Lighting a cultural heritage artifact requires balancing visual perception with preventive conservation, by providing the best lighting (in terms of spectral distribution and quantity) to enable the viewer to appreciate details and color, while limiting photo-induced degradation. The paper outlines the methodology applied by a multi-disciplinary team while lighting the Shroud of Turin at its last public exhibition in 2015. The methodology considered the special requirements of the Shroud, including exposure to ultraviolet light, while providing appropriate display conditions that would meet audience expectations. The desired appearance (readability of the body image and color) was defined with the help of Shroud researchers and confirmed by subjective tests, while appropriate light levels for preservation were set in agreement with standard requirements and using knowledge of the degradation of linen in visible and UV light. The installation provided a controlled environment and a managed visitor route to the Shroud, assuring excellent perception of both details and color, with the lowest illuminance level about 15 lx. © 2018, © The International Institute for Conservation of Historic and Artistic Works 2018.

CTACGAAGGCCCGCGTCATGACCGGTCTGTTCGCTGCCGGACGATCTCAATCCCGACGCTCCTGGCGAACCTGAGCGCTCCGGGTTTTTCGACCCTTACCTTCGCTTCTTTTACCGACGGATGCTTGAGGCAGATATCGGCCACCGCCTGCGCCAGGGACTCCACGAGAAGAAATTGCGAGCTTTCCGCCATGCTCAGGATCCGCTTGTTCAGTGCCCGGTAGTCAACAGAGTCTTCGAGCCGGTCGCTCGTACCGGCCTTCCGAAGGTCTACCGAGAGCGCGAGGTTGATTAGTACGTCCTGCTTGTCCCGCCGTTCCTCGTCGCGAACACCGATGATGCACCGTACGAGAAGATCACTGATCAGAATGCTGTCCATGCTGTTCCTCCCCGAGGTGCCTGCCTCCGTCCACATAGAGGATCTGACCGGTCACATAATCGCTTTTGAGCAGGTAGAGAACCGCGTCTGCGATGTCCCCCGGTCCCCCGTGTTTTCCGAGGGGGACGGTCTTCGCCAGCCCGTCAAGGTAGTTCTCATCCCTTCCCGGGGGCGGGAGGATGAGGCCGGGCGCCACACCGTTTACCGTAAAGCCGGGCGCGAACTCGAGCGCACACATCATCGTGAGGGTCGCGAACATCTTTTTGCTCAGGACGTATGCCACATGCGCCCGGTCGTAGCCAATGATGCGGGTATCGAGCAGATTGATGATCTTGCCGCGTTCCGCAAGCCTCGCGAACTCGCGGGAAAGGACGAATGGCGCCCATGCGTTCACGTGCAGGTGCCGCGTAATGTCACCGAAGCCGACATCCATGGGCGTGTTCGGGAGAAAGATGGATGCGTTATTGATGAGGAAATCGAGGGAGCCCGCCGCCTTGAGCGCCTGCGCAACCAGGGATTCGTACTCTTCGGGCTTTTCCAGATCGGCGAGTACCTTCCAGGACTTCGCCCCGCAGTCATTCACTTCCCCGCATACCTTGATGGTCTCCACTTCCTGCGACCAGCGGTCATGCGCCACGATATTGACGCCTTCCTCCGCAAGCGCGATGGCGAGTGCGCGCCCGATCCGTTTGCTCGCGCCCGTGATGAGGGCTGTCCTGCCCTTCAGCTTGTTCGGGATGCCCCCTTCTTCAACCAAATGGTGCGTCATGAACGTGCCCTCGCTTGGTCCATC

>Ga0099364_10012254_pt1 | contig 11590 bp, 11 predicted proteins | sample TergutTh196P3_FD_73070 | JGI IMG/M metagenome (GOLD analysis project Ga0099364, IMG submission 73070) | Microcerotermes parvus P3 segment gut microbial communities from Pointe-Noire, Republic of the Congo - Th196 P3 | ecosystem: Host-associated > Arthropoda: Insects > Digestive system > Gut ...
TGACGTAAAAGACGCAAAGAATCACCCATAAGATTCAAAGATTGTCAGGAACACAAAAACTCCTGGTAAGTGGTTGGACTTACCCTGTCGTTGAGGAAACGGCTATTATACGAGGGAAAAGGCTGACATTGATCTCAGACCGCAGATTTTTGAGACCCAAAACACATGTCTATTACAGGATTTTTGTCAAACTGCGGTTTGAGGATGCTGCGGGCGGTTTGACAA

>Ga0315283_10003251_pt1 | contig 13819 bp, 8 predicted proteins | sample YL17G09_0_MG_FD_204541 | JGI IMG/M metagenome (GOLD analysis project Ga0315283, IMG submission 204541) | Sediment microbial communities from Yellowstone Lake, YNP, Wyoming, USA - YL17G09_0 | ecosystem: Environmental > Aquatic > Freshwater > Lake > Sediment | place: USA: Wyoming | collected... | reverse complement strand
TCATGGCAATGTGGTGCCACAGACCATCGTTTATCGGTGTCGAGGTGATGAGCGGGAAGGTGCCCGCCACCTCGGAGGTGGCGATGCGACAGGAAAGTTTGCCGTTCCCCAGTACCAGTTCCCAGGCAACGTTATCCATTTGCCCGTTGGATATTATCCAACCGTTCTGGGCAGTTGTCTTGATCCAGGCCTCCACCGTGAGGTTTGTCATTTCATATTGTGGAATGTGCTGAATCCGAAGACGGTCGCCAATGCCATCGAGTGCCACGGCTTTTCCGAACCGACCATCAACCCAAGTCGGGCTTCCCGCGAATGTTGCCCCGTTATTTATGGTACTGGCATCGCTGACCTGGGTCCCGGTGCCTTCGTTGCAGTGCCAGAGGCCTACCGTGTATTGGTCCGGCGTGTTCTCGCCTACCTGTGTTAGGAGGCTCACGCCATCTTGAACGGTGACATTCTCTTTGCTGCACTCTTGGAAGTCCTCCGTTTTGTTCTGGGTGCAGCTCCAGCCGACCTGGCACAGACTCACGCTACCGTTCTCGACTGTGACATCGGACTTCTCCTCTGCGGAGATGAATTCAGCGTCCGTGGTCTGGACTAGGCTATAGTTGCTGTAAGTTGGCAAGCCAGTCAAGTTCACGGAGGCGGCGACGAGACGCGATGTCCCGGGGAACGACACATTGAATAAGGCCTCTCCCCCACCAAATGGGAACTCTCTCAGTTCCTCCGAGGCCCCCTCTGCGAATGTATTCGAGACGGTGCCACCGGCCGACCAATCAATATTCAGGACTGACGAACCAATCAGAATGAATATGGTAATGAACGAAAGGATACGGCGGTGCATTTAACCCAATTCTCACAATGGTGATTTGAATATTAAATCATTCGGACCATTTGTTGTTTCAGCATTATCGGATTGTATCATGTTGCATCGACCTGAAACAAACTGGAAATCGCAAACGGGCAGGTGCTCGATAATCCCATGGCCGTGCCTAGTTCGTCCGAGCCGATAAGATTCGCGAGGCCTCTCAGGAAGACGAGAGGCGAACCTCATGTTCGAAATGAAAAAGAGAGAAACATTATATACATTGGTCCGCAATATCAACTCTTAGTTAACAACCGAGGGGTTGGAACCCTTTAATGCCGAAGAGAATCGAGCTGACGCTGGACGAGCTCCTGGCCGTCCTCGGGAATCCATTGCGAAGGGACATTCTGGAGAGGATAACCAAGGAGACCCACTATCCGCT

Lighting the Shroud of Turin for Exhibition in 2015

Di Lazzaro, P.
2018

Abstract

Lighting a cultural heritage artifact requires balancing visual perception with preventive conservation, by providing the best lighting (in terms of spectral distribution and quantity) to enable the viewer to appreciate details and color, while limiting photo-induced degradation. The paper outlines the methodology applied by a multi-disciplinary team while lighting the Shroud of Turin at its last public exhibition in 2015. The methodology considered the special requirements of the Shroud, including exposure to ultraviolet light, while providing appropriate display conditions that would meet audience expectations. The desired appearance (readability of the body image and color) was defined with the help of Shroud researchers and confirmed by subjective tests, while appropriate light levels for preservation were set in agreement with standard requirements and using knowledge of the degradation of linen in visible and UV light. The installation provided a controlled environment and a managed visitor route to the Shroud, assuring excellent perception of both details and color, with the lowest illuminance level about 15 lx. © 2018, © The International Institute for Conservation of Historic and Artistic Works 2018.
conservation;Shroud of Turin;visual perception;color rendering;appearance;lighting for exhibition
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Utilizza questo identificativo per citare o creare un link a questo documento: https://hdl.handle.net/20.500.12079/1889
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